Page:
Work in Progress

We are still in the process of writing the documentation for Scala 3. You can help us to improve the documentation.

Are you searching for the Scala 2 documentation?

Scala 3 Migration Guide

Dropped Features

Language

Some features are dropped to simplify the language. Most of these changes can be handled automatically during the Scala 3 migration compilation.

Incompatibility Scala 2.13 Scala 3 Migration Rewrite Scalafix Rule
Symbol literals Deprecation  
do-while construct    
Auto-application Deprecation
Value eta-expansion Deprecation
any2stringadd conversion Deprecation  
Early initializer Deprecation    
Existential type Feature warning    

Symbol literals

The Symbol literal syntax is deprecated in Scala 2.13 and dropped in Scala 3. But the scala.Symbol class still exists so that each string literal can be safely replaced by an application of Symbol.

This piece of code cannot be compiled with Scala 3:

val values: Map[Symbol, Int] = Map('abc -> 1)

val abc = values('abc) // Migration Warning: symbol literal 'abc is no longer supported

The Scala 3 migration compilation rewrites the code into:

val values: Map[Symbol, Int] = Map(Symbol("abc") -> 1)

-val abc = values('abc)
+val abc = values(Symbol("abc"))

Although the Symbol class is useful during the transition, beware that it is deprecated and will be removed from the scala-library in a future version. You are recommended, as a second step, to replace every use of Symbol with a plain string literals "abc" or a custom dedicated class.

do-while construct

The do keyword has acquired a different meaning in the New Control Syntax.

To avoid confusion, the traditional do <body> while (<cond>) construct is dropped. It is recommended to use the equivalent while ({ <body>; <cond> }) () that can be cross-compiled, or the new Scala 3 syntax while { <body>; <cond> } do ().

The following piece of code cannot be compiled with Scala 3.

do { // Migration Warning: `do <body> while <cond>` is no longer supported
  i += 1
} while (f(i) == 0)

The Scala 3 migration compilation rewrites it into.

while ({ {
  i += 1
} ; f(i) == 0}) ()

Auto-application

Auto-application is the syntax of calling an empty-paren method such as def toInt(): Int without passing an empty argument list. It is deprecated in Scala 2.13 and dropped in Scala 3.

The following code is invalid in Scala 3:

object Hello {
  def message(): String = "Hello"
}

println(Hello.message) // Migration Warning: method message must be called with () argument

The Scala 3 migration compilation rewrites it into:

object Hello {
  def message(): String = "Hello"
}

-println(Hello.message)
+println(Hello.message())

Auto-application is covered in detail in this page of the Scala 3 reference documentation.

Value eta-expansion

Scala 3 introduces Automatic Eta-Expansion which will deprecate the method to value syntax m _. Furthermore Scala 3 does not allow eta-expansion of values to nullary functions anymore.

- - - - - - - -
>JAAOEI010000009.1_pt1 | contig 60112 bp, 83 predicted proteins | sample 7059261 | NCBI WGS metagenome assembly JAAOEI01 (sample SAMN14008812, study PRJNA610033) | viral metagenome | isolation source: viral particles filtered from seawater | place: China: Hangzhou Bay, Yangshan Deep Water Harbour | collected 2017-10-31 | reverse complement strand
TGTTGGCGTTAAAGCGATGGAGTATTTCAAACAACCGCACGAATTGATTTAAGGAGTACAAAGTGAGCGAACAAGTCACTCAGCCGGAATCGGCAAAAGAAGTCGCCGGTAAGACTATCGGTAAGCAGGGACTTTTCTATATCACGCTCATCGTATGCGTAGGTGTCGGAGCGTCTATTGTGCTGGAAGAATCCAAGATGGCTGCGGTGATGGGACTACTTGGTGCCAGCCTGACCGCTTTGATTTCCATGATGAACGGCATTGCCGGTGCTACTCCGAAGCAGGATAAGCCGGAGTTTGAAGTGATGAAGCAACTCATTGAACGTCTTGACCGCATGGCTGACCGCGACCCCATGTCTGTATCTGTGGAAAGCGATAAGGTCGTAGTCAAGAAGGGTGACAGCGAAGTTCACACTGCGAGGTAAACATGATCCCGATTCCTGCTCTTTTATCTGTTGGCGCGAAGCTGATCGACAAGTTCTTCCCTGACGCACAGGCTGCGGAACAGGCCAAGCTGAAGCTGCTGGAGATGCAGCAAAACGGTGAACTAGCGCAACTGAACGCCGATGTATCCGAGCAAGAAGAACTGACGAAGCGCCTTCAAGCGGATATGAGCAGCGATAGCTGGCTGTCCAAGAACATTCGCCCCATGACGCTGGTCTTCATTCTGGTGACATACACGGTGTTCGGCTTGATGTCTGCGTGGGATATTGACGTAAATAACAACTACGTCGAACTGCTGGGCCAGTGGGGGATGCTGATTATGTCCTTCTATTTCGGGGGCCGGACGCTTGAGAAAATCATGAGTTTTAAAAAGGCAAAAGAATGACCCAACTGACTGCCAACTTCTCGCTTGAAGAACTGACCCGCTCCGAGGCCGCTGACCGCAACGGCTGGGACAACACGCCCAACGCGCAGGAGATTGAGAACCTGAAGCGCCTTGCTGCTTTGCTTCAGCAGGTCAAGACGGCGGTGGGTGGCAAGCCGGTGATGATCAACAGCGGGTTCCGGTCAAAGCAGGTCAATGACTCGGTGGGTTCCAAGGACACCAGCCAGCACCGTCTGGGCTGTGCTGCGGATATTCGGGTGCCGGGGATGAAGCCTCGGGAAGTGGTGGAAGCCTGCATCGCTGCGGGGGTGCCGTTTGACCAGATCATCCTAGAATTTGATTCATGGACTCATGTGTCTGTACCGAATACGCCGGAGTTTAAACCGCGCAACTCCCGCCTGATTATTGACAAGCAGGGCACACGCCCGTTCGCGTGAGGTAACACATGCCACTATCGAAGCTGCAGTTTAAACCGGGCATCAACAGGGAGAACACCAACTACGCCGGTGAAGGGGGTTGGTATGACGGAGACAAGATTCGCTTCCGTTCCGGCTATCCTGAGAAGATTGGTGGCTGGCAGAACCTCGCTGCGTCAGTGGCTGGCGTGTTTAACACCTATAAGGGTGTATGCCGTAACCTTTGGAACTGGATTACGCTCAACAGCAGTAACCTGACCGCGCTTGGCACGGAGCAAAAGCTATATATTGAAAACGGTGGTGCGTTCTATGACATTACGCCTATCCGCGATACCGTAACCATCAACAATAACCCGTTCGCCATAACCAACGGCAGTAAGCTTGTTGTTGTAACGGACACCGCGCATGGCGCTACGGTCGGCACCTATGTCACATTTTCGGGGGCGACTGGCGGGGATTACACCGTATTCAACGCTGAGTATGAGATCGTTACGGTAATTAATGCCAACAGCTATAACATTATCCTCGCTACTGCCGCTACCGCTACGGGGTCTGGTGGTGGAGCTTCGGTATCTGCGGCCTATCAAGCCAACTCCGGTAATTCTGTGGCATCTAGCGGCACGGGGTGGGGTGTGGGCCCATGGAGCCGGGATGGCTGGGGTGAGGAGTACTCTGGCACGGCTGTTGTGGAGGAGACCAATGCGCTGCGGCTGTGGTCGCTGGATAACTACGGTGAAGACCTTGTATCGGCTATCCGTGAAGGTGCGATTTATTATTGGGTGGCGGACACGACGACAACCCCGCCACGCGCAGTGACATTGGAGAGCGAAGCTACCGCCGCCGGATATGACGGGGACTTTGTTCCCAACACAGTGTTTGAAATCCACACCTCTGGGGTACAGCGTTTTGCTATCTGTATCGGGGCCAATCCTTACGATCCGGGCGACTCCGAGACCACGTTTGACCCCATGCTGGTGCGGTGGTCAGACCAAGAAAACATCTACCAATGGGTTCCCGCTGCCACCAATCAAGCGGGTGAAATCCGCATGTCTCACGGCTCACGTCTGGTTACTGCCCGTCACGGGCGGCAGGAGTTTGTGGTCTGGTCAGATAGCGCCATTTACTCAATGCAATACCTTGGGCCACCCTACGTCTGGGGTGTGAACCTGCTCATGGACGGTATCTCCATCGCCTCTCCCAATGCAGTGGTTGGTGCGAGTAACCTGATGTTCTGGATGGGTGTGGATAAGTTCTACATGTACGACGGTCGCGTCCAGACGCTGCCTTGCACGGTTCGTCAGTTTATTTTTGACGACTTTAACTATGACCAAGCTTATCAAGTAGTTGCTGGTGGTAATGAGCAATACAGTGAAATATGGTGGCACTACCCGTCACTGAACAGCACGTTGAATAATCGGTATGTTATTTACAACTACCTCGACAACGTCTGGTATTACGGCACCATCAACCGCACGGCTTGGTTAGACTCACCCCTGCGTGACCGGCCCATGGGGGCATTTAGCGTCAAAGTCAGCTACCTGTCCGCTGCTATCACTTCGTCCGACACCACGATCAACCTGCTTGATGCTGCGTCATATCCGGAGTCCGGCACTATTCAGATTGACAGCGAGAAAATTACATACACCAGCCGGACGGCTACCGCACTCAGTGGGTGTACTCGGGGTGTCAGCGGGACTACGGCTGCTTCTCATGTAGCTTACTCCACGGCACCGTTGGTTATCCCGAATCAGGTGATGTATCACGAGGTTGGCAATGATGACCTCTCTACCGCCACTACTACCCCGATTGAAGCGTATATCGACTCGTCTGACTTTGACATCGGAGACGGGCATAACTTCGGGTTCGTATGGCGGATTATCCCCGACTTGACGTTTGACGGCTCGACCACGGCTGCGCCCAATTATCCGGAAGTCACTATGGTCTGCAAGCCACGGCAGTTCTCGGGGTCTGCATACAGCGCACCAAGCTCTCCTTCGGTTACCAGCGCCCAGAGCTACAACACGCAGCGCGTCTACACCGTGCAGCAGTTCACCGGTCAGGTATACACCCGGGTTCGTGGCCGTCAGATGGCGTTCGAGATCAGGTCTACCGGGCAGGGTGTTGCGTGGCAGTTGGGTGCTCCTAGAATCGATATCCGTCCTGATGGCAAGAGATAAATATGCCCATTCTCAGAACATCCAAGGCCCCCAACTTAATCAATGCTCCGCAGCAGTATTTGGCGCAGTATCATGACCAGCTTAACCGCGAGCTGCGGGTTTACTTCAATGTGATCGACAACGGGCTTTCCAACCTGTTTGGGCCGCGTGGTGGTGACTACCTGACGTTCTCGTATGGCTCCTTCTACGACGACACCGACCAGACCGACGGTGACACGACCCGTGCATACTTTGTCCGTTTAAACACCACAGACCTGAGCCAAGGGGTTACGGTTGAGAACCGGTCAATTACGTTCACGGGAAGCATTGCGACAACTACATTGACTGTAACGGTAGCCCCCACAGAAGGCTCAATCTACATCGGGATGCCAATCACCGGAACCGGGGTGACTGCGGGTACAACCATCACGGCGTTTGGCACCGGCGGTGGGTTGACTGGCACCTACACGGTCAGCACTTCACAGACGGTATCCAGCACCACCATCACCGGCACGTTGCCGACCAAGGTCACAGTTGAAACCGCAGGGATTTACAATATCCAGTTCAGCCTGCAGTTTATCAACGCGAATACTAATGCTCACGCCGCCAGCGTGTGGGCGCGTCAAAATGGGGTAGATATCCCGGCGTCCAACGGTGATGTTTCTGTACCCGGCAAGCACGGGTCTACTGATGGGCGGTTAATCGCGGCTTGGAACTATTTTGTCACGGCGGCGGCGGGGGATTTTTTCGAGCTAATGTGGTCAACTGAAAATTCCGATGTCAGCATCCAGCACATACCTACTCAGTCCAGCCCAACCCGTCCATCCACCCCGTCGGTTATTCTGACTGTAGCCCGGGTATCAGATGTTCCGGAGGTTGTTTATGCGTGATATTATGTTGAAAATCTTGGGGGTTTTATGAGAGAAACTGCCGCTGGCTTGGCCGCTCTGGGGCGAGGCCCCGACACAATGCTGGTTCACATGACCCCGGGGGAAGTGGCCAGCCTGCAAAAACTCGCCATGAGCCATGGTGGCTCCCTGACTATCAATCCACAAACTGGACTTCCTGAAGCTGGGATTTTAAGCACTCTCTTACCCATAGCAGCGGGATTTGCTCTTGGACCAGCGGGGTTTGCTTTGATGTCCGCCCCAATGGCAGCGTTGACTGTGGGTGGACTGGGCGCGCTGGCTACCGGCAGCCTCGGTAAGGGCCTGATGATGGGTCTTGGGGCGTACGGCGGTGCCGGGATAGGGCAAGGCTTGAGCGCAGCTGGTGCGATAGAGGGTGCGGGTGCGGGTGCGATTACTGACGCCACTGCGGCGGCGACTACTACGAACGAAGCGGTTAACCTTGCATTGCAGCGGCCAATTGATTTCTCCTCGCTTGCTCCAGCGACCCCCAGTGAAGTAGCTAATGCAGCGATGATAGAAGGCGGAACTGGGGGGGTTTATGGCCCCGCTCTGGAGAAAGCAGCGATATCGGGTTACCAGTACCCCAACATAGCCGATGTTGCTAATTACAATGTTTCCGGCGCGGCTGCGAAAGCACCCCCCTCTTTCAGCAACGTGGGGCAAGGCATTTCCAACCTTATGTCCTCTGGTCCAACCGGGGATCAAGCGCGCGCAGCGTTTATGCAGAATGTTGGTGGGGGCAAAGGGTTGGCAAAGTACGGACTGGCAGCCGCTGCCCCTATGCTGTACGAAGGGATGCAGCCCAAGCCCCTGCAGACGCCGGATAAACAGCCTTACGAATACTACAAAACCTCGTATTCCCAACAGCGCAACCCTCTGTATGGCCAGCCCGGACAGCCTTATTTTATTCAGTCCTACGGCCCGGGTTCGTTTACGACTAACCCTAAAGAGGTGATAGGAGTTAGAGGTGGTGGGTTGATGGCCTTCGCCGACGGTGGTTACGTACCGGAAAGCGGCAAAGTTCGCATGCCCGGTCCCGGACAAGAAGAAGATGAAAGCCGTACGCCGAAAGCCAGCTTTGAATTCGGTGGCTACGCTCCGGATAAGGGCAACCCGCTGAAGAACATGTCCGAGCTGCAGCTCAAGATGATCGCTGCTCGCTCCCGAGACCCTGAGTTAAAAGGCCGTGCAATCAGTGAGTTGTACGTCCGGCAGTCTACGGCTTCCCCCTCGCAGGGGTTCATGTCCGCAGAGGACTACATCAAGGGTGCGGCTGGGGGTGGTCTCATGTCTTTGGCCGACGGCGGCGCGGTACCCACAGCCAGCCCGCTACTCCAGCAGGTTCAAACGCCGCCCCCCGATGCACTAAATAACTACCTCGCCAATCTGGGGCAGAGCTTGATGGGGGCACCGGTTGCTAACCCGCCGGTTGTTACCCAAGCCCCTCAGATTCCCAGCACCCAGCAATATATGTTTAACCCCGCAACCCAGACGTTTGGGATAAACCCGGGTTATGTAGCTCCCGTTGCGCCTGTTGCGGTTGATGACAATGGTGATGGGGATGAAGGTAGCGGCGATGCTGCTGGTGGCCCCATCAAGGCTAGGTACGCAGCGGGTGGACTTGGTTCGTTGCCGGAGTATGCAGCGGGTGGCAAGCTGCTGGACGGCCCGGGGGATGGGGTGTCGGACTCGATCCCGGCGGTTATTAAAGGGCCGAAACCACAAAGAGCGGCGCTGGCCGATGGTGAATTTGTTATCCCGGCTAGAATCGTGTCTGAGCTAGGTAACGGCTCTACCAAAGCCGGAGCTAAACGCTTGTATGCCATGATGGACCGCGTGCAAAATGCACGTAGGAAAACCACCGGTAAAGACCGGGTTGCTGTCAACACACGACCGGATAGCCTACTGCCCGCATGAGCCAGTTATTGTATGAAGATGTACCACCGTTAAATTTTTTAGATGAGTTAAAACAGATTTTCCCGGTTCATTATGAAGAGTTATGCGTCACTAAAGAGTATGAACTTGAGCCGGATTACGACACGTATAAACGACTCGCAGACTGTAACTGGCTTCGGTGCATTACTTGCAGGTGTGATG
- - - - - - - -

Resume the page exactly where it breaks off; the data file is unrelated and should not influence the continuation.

Thus, this piece of code is invalid in Scala 3:

val x = 1
val f: () => Int = x _ // Migration Warning: The syntax `<function> _` is no longer supported;

The Scala 3 migration compilation rewrites it into:

val x = 1
-val f: () => Int = x _
+val f: () => Int = (() => x)

any2stringadd conversion

The implicit Predef.any2stringadd conversion is deprecated in Scala 2.13 and dropped in Scala 3.

This piece of code does not compile anymore.

val str = new AnyRef + "foo" // Error: value + is not a member of Object

The conversion to String must be applied explicitly, for instance with String.valueOf.

-val str = new AnyRef + "foo"
+val str = String.valueOf(new AnyRef) + "foo"

This rewrite can be applied by the fix.scala213.Any2StringAdd Scalafix rule in scala/scala-rewrites.

Early Initializer

Early initializers are deprecated in Scala 2.13 and dropped in Scala 3. They were rarely used, and mostly to compensate for the lack of Trait parameters which are now supported in Scala 3.

That is why the following piece of code does not compile anymore.

trait Bar {
  val name: String
  val size: Int = name.size
}

object Foo extends {
  val name = "Foo"
} with Bar

The Scala 3 compiler produces two error messages:

-- Error: src/main/scala/early-initializer.scala:6:19 
6 |object Foo extends {
  |                   ^
  |                   `extends` must be followed by at least one parent
-- [E009] Syntax Error: src/main/scala/early-initializer.scala:8:2 
8 |} with Bar
  |  ^^^^
  |  Early definitions are not supported; use trait parameters instead

It suggests to use trait parameters which would give us:

trait Bar(name: String) {
  val size: Int = name.size
}

object Foo extends Bar("Foo")

Since trait parameters are not available in Scala 2.13, it does not cross-compile. If you need a cross-compiling solution you can use an intermediate class that carries the early initialized vals and vars as constructor parameters.

abstract class BarEarlyInit(val name: String) extends Bar

object Foo extends BarEarlyInit("Foo")

In the case of a class, it is also possible to use a secondary constructor with a fixed value, as shown by:

class Fizz private (val name: String) extends Bar {
  def this() = this("Fizz")
}

Existential Type

Existential type is a dropped feature, which makes the following code invalid.

def foo: List[Class[T]] forSome { type T } // Error: Existential types are no longer supported

Existential type is an experimental feature in Scala 2.13 that must be enabled explicitly either by importing import scala.language.existentials or by setting the -language:existentials compiler flag.

The proposed solution is to introduce an enclosing type that carries the dependent type:

trait Bar {
  type T
  val value: List[Class[T]]
}

def foo: Bar

Note that using a wildcard argument, _ or ?, is often simpler but is not always possible. For instance you could replace List[T] forSome { type T } by List[?].

Contributors to this page: